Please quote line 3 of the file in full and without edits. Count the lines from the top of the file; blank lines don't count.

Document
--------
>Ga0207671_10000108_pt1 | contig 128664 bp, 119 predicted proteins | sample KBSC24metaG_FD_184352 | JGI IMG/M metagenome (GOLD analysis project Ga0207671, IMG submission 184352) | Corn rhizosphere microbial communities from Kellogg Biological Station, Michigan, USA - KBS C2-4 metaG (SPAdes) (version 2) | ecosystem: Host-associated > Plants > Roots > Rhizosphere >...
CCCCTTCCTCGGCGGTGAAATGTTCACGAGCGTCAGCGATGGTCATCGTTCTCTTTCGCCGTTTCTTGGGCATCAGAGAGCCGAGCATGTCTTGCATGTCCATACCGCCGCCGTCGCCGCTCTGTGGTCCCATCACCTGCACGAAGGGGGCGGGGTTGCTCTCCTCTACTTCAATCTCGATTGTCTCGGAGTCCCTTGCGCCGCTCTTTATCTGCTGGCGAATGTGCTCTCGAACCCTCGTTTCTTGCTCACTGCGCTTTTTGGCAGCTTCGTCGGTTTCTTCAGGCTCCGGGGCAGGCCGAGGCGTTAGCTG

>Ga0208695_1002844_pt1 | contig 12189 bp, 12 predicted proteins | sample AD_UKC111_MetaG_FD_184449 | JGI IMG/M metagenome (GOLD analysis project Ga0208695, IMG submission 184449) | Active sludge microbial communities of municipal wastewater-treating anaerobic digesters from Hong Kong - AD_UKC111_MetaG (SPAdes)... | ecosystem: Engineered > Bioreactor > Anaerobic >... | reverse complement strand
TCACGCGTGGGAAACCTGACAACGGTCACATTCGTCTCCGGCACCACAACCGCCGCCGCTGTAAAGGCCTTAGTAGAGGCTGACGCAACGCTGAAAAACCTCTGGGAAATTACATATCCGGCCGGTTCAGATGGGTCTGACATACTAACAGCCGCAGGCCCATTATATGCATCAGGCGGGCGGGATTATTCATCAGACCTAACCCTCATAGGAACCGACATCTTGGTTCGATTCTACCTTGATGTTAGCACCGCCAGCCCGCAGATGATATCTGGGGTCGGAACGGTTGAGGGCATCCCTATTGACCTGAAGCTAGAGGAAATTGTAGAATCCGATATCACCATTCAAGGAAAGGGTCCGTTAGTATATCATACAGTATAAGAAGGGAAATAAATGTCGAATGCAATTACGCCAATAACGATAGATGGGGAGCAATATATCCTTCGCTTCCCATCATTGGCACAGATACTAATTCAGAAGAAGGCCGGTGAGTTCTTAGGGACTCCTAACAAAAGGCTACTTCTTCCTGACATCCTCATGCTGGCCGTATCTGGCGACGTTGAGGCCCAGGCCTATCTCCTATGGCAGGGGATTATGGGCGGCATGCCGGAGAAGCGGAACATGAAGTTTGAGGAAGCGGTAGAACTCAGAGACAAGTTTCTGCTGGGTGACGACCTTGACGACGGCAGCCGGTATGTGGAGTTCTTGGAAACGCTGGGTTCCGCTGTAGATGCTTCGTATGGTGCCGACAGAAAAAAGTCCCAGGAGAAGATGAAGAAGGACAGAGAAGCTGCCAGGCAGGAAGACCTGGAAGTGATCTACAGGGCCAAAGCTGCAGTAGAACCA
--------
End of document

>Ga0208695_1002844_pt1 | contig 12189 bp, 12 predicted proteins | sample AD_UKC111_MetaG_FD_184449 | JGI IMG/M metagenome (GOLD analysis project Ga0208695, IMG submission 184449) | Active sludge microbial communities of municipal wastewater-treating anaerobic digesters from Hong Kong - AD_UKC111_MetaG (SPAdes)... | ecosystem: Engineered > Bioreactor > Anaerobic >... | reverse complement strand